Snow and Ice: Eco-Friendly Ways to Handle
Tips and tools for managing snow and ice along with alternatives to products like rock salt, which can be harmful to animals and plants
The bright blue skys and warming temps give one the sense that spring is not too far away and that this topic no longer relevant. But, as well all know, you never know. Give it a read, remember the tips for next year and send it to your friends in far away snowy places.
It’s winters like this one that reaffirm my decision to escape the long, dark and snowy winters of Boston more than a decade ago. The Northeast and many other places have really taken a beating and winter is far from over. I wonder … are they still using folding chairs (and old TVs, furniture, cones and other no-longer-useful household garb) to “save” coveted snow-cleared parking spaces in Boston?
I must admit that I’d been feeling a bit guilty about how we handled snow going into the winter season this year. During the first storm, we used ice melt (gasp!) that was passed along to us last year, and being one that hates to see anything go to waste, I used it. And, our plastic shovel (gasp!) was a spontaneous purchase during our first snow this winter. Our metal shovel from last year didn’t survive the season. Rather than stew in my guilt, I decided to do some research and explore more environmentally friendly ways to move and melt snow and ice. Here’s what I learned:
Rock salt is just bad news all around. It gets absorbed into the soil and travels into our water ways as the snow melts. On land, it’s hazardous to plants and animals as well. And, you really don’t want your kids playing in snow piles with this stuff in the mix. Mother Nature Network explains the pros and cons of using rock salt on our roadways and side walks as well the pros and cons of various alternatives.
Non-clumping kitty litter is often recommended as a good alternative and I have tried it in the past. Good for traction, but just a wee bit messy! We’ve also used sand, which is better than kitty litter, but it can clog drains if used in excess. And you really don’t want to track either into the house. This year, I’m trying birdseed for traction. While none of these will melt the snow, they will give traction, at least until they get covered by more snow and ice.
In anticipation of the snow this season, I stopped by Old Town Hardware on South Washington Street (so great to now have a traditional hardware store in Old Town!) and spoke with the manager, Bob Chapskie, who gave me the scoop on what’s been selling well and shared his favorite tools and tips:
For shoveling, the store has a few good options in several styles. They carry shovels made from recycled plastic, which are great for heavy snow because they’re lighter, and the corners won’t bend (though I suppose they could break off) if you hit ice. He also carried a metal shovel with an ergonomic handle that’s easier on the back. But, with heavy snow, the weight of the shovel can add to the load, making for a more laborious task.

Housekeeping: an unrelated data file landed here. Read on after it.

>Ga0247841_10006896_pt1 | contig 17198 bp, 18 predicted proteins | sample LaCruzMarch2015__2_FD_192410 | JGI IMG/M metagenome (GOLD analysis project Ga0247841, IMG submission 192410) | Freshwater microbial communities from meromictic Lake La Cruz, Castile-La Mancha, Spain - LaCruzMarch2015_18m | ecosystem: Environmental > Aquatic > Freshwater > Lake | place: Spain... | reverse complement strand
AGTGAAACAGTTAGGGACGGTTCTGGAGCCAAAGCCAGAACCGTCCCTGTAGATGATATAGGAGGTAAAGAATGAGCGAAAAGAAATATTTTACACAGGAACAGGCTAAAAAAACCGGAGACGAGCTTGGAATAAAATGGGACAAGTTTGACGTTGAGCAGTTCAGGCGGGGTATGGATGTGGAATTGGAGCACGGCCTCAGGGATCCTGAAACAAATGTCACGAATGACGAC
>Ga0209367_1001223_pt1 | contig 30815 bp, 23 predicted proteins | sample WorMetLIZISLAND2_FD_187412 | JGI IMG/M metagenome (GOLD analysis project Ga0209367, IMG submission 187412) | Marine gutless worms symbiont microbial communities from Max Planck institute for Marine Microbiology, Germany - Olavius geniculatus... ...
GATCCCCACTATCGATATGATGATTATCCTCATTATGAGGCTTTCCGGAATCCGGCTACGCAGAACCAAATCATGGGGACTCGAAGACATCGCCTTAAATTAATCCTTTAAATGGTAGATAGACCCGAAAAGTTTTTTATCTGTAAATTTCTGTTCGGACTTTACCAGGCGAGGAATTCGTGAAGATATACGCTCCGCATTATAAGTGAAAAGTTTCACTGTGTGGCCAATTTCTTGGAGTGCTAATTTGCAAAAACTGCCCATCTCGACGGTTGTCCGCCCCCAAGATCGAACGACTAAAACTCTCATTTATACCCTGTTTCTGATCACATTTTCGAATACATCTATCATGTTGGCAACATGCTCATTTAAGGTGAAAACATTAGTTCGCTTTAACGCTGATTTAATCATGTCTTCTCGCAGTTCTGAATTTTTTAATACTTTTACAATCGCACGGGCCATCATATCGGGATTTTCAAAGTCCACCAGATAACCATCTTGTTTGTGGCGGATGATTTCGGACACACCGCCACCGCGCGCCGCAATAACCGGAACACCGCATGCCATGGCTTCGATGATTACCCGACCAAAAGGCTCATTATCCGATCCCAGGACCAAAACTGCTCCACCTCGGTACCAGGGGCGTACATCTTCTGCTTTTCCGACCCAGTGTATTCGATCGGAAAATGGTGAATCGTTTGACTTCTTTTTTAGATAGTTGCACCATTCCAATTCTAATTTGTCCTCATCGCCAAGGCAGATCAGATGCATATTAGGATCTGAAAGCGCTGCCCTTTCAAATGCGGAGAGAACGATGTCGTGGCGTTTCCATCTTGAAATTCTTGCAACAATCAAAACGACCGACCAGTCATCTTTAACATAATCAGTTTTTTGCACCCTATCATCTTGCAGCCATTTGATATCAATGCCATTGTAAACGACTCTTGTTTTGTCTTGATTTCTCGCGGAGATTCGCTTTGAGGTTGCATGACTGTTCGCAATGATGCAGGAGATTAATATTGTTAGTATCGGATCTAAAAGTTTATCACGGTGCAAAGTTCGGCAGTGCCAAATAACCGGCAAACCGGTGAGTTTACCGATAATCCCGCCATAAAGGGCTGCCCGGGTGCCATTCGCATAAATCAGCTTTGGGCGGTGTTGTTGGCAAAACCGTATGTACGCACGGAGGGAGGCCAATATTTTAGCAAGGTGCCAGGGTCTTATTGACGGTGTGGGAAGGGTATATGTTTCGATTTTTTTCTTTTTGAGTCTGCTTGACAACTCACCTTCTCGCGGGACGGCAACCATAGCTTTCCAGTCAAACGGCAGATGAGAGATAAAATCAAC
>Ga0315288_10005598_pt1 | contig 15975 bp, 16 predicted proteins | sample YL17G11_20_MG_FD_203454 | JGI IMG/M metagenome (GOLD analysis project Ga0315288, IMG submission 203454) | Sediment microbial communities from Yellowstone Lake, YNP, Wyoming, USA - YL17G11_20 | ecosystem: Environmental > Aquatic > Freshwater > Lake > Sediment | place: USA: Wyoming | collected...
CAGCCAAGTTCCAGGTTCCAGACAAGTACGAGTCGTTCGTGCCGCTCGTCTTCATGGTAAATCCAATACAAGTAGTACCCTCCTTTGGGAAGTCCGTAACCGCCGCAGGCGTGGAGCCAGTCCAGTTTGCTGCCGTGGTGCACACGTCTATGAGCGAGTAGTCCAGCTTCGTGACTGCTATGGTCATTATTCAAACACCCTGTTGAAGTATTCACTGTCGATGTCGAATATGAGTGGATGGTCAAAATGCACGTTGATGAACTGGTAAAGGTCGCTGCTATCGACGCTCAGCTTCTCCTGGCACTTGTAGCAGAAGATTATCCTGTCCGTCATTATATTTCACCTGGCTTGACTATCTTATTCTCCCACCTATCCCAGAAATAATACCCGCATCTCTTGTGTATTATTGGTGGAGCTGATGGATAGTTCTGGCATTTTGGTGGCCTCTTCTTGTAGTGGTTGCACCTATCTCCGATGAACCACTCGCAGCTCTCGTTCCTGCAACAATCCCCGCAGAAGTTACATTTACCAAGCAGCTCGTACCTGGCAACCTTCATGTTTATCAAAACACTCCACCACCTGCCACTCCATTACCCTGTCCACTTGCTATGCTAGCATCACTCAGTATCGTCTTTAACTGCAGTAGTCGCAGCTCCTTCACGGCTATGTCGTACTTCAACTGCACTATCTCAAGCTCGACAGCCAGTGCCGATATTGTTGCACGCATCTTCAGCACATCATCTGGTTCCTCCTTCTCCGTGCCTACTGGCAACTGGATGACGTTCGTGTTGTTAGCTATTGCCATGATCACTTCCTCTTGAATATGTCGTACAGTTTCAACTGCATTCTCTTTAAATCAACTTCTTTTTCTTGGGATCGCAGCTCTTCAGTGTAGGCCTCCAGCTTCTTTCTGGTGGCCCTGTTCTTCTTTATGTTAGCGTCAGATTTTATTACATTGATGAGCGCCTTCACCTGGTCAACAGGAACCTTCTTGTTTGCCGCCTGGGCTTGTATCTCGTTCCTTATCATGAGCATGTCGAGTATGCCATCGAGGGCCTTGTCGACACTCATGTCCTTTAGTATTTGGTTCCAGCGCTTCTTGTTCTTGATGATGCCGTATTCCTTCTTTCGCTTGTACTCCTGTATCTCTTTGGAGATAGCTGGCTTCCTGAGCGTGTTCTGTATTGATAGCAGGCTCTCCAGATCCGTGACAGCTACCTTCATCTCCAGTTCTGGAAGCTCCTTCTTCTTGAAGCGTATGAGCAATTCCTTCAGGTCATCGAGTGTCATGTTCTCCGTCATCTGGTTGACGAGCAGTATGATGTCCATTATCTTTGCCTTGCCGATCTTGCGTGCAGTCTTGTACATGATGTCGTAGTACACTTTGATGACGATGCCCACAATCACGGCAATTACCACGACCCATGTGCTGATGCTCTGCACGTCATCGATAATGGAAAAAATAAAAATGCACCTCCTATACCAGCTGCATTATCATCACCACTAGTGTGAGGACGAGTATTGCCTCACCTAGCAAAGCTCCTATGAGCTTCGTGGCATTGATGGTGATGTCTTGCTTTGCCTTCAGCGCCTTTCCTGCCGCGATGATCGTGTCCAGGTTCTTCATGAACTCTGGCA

If you’ve got a bit of ground to cover (or dig out), you might be interested in the ultra cool Sno Wovel. Haven’t tried it or seen it in action, but it appears to be a potentially good alternative for those with smaller properties who want to avoid the expense, bulk, and maintenance, etc. of a traditional snow blower.
Dealing with the snow and ice shouldn’t be all work and no play. So, right along with the working tools, they had a selection of snow saucers and even a sled made to support the littlest of bodies! Although they were made of plastic, I did grab a saucer for the kids (if you know eco-friendly alternatives, please tell us in the comments.)
For dealing with ice, Bob recommends Safe Step and Road Runner.
- Safe Step is safer for pets and plants than traditional ice melt and it leaves less residue. And you can use less and get the same effect. The first time out, buy it buy the container, which is designed to make spreading quick and easy. After that, save a few bucks and some plastic by buying the bag and refilling the container. It claims to be gentler on concrete and vegetation.
- Road Runner is another environmentally friend brand that uses calcium chloride, one of the safer and more effective ingredients for melting ice. It was out of stock when I stopped by, but they were expecting more soon. Their web site has a complete line of pet and environmentally friendly solutions.
- Another popular brand not currently available at Old Town Hardware is Safe Paw. The brand prides itself on being safe for pets and children. It’s salt free and claims to be non-corrosive and safe for plants and shrubs, decking, asphalt, concrete, pavers, etc.
On the residential front, many of the greenest will say avoid ice melt altogether and offer these tips:
- Stay on top of the snow and shovel frequently before it freezes.
- If you do have ice, lightly sprinkle sand or birdseed to create traction until the ice melts.
- If there’s even a light thaw, take the opportunity to clear the remaining snow and ice before it refreezes.
- If you must use ice melt, use it sparingly and only to loosen up the ice so that it can be chipped and shoveled away.